- Three important factors likely to impact the stock market over the next 2 to 3 years
- A look at economic and stock market valuations
- A historical perspective of stock market returns for the month of January
2013 was a surprisingly good year for U.S. equity investors, and many investors are wondering if the positive returns will continue through 2014. I will say at the outset that predicting the likely return of the stock market has been more difficult than normal over the past few years, as the exceptionally low interest rates and non-standard programs such as the various Quantitative Easing programs have impacted the way many asset classes have been priced relative to the underlying economic fundamentals. For those interested in a more detailed discussion on those impacts, please see our July 2013 commentary.
In this commentary I will discuss three important factors that are likely to impact stocks over the next 2-3 years and how that influences the current risk profile. The first area will be the economy, the second area will be stock market valuation, and the third will be the historical context of this January providing a negative return for stocks.
The economy was a concern as we came into 2013 when the domestic economic growth was slowing and Europe had slipped back into a recession. In 2013, economic growth began to pick up in the second half of the year and Europe emerged from recession during the third quarter, although domestic economic growth was slower in 2013 than in 2012 with the economy growing at 1.9% in 2013 vs. 2.8% in 2012 (1). The emergence of Europe from recession and more broad-based growth globally is important because the worst bear markets have come when the economy has gone into a recession. Improved economic growth is a positive for the stock market.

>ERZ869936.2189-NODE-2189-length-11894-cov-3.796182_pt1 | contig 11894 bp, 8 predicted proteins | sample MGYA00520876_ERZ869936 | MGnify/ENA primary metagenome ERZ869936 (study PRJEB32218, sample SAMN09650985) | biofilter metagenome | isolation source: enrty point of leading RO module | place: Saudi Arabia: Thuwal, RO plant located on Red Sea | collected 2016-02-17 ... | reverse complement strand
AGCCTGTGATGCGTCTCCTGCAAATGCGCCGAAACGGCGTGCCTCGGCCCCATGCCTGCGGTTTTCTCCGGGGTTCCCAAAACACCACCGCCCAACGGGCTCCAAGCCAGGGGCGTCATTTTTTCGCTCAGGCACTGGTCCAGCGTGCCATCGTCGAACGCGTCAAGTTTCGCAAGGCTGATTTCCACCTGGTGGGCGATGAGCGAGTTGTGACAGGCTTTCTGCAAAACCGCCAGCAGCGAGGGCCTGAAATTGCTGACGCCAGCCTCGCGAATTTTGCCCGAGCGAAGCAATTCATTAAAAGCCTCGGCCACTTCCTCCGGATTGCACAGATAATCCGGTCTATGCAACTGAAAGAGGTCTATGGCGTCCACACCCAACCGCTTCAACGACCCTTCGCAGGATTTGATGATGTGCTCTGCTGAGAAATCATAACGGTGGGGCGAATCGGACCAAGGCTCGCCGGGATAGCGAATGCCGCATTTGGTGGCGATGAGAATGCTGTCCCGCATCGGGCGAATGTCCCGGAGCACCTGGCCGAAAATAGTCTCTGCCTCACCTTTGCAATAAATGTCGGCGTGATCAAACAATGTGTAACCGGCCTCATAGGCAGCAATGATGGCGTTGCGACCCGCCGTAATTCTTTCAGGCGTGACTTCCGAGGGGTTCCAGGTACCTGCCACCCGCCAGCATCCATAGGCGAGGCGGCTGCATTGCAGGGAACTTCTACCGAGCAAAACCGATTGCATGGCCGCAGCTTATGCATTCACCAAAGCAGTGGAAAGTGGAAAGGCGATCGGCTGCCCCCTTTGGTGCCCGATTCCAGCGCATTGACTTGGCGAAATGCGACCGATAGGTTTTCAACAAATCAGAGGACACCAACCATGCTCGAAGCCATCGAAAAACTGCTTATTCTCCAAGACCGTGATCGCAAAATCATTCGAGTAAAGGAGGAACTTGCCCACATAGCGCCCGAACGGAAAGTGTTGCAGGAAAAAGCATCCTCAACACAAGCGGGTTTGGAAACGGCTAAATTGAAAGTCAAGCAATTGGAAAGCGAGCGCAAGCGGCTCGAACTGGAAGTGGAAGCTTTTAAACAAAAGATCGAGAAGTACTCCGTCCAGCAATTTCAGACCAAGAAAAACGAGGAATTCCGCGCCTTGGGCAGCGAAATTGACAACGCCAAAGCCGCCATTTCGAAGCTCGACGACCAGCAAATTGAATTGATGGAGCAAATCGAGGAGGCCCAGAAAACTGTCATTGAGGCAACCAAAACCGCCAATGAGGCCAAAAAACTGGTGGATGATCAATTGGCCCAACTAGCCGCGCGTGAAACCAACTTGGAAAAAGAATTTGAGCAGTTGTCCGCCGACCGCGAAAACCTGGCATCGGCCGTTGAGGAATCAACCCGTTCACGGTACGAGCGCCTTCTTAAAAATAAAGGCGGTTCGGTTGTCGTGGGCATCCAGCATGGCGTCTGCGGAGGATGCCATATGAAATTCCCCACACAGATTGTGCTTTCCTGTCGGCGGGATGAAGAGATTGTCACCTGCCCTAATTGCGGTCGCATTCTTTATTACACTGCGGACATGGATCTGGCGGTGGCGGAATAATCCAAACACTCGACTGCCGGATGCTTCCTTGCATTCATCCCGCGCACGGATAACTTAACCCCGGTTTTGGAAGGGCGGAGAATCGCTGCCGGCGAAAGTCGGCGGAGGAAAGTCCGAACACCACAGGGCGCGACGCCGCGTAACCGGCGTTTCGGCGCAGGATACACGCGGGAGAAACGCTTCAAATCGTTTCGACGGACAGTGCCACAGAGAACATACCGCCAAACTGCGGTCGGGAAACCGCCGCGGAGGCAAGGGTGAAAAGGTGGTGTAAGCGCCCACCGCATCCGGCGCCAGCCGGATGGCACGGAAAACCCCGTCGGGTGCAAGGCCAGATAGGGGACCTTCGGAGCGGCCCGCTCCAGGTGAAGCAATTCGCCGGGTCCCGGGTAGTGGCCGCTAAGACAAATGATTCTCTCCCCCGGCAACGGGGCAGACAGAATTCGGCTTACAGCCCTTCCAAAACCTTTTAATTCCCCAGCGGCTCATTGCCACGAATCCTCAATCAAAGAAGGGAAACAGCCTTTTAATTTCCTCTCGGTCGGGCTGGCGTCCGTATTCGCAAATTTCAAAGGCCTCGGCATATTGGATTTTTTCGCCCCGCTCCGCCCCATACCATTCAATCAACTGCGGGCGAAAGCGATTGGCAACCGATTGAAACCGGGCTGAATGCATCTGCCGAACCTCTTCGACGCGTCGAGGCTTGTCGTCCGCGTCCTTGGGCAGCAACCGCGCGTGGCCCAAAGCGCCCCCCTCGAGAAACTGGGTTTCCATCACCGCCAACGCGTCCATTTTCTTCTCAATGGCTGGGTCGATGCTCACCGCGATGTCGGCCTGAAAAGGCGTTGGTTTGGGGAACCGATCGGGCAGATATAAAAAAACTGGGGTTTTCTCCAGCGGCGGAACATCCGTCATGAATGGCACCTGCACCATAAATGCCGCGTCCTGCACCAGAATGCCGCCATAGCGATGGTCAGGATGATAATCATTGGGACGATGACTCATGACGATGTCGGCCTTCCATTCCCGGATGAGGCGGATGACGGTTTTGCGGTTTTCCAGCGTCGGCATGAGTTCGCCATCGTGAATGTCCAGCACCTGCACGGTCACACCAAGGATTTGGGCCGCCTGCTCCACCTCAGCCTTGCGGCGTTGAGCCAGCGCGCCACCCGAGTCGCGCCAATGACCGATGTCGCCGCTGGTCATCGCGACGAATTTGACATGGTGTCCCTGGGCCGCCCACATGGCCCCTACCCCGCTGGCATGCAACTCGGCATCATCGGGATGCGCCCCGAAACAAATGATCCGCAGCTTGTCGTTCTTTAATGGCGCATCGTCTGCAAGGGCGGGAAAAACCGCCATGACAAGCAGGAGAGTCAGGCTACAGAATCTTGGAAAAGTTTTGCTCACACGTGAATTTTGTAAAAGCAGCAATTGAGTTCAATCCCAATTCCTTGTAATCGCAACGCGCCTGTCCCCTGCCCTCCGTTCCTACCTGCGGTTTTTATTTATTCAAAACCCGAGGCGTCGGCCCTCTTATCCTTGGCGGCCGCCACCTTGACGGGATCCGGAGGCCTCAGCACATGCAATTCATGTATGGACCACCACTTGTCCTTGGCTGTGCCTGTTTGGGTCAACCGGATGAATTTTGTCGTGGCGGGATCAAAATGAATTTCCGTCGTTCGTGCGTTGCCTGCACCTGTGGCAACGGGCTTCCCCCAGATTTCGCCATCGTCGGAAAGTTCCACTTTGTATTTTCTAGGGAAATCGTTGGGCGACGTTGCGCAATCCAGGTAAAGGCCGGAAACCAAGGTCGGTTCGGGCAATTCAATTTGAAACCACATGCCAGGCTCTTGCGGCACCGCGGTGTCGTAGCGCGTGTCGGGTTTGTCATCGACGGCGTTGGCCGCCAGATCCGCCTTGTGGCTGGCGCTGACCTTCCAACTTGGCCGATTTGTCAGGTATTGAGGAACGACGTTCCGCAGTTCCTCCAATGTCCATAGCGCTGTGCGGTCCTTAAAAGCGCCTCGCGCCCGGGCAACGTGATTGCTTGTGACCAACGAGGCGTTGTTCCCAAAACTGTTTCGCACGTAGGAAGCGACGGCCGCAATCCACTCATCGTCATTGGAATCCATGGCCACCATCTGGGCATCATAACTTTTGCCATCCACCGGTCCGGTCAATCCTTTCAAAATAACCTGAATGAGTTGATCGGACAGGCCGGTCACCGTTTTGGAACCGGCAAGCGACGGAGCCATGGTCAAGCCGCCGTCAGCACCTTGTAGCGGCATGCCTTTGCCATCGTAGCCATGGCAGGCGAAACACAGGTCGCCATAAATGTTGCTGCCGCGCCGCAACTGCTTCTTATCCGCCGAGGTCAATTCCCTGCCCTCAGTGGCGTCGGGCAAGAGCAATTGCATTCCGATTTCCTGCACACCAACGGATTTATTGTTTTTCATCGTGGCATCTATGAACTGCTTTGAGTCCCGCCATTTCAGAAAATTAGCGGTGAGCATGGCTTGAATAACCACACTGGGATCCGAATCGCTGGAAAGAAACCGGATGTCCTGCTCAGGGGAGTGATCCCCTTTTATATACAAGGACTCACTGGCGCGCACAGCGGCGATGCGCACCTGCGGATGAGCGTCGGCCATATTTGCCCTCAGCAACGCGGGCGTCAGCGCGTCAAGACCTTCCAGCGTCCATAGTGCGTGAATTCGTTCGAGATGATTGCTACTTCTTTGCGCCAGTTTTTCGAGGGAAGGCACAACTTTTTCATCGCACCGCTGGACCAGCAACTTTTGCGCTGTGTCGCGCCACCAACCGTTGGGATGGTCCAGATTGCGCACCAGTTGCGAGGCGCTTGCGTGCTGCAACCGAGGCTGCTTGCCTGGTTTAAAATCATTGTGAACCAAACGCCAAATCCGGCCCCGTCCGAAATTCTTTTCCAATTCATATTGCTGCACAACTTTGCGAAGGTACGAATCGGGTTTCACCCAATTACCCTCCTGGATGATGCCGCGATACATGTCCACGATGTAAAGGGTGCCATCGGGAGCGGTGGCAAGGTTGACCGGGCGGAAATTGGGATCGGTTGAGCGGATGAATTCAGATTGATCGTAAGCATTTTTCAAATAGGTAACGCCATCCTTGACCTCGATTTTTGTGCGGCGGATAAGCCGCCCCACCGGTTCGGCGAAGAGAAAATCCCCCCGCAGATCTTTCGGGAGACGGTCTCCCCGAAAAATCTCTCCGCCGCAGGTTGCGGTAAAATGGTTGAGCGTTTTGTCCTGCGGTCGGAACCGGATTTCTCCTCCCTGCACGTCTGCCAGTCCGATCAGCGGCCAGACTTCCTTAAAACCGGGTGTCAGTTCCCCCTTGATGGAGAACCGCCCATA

The second factor is valuation, both domestically and globally. This is much more of a mixed picture. Domestically, stocks have become increasingly expensive, as the prices of stocks have gone up much more rapidly than corporate earnings over the past few years. We still have earnings coming in from 2013, but the estimated earnings growth for the stocks making up the S&P 500 is in the 4-5% range (2), so when you look at the return for the S&P 500 in 2013, about 15-20% of the return can be attributed to the earnings growth of the underlying companies and approximately 80-85% of the return comes from investors being willing to pay more for that dollars’ worth of earnings.